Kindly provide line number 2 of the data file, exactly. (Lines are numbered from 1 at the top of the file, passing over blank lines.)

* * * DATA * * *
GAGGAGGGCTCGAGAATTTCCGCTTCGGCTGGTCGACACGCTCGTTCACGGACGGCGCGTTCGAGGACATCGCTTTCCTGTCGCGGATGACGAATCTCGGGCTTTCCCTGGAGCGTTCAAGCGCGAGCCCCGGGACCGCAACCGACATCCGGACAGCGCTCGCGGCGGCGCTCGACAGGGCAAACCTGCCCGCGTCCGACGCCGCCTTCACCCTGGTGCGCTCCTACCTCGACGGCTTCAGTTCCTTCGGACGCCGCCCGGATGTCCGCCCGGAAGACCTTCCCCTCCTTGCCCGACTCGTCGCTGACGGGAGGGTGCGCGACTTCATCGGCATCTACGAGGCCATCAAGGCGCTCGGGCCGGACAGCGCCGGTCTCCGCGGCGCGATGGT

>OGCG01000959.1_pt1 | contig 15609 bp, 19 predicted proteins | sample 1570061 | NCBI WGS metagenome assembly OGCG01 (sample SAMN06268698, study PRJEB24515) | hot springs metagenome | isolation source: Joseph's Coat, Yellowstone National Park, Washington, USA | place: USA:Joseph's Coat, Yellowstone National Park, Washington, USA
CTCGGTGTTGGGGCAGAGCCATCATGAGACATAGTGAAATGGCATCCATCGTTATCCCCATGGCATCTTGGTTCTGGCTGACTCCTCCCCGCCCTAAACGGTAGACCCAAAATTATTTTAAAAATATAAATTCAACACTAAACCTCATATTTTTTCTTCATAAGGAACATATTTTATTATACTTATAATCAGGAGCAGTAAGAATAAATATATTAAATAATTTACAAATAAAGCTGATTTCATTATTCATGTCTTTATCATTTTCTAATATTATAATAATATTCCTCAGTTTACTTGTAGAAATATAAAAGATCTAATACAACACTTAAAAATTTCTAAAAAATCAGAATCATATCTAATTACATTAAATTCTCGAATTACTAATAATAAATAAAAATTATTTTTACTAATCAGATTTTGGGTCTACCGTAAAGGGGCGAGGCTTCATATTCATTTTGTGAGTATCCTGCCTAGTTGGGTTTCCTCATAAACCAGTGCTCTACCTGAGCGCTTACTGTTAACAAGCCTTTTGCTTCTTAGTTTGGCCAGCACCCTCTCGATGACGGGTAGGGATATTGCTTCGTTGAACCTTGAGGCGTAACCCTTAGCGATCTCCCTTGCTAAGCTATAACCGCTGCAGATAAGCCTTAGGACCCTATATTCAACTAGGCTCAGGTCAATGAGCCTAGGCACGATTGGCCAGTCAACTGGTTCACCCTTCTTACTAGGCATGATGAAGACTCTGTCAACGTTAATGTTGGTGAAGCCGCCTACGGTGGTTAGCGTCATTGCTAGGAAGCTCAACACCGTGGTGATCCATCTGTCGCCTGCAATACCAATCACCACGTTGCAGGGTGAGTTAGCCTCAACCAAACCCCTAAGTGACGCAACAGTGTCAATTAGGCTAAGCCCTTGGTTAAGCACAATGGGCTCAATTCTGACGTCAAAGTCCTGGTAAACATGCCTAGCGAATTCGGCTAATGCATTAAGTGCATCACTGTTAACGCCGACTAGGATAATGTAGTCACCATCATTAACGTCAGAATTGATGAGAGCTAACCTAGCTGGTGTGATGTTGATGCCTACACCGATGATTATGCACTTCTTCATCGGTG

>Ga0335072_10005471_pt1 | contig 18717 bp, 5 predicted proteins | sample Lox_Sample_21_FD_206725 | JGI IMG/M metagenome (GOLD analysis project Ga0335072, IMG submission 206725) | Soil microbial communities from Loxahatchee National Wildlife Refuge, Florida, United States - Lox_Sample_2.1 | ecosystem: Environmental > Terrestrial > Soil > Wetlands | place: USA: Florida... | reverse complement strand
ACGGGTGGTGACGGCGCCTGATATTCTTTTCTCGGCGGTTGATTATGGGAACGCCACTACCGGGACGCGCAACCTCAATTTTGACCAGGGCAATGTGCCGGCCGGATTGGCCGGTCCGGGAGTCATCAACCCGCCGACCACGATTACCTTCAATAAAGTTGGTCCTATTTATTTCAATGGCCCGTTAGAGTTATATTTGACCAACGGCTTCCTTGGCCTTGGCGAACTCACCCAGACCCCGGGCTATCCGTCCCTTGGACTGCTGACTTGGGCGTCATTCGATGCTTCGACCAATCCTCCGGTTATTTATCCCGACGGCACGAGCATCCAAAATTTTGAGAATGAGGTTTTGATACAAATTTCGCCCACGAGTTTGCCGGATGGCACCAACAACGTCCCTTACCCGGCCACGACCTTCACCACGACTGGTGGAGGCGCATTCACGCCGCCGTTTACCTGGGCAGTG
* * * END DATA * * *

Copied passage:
>OGCG01000959.1_pt1 | contig 15609 bp, 19 predicted proteins | sample 1570061 | NCBI WGS metagenome assembly OGCG01 (sample SAMN06268698, study PRJEB24515) | hot springs metagenome | isolation source: Joseph's Coat, Yellowstone National Park, Washington, USA | place: USA:Joseph's Coat, Yellowstone National Park, Washington, USA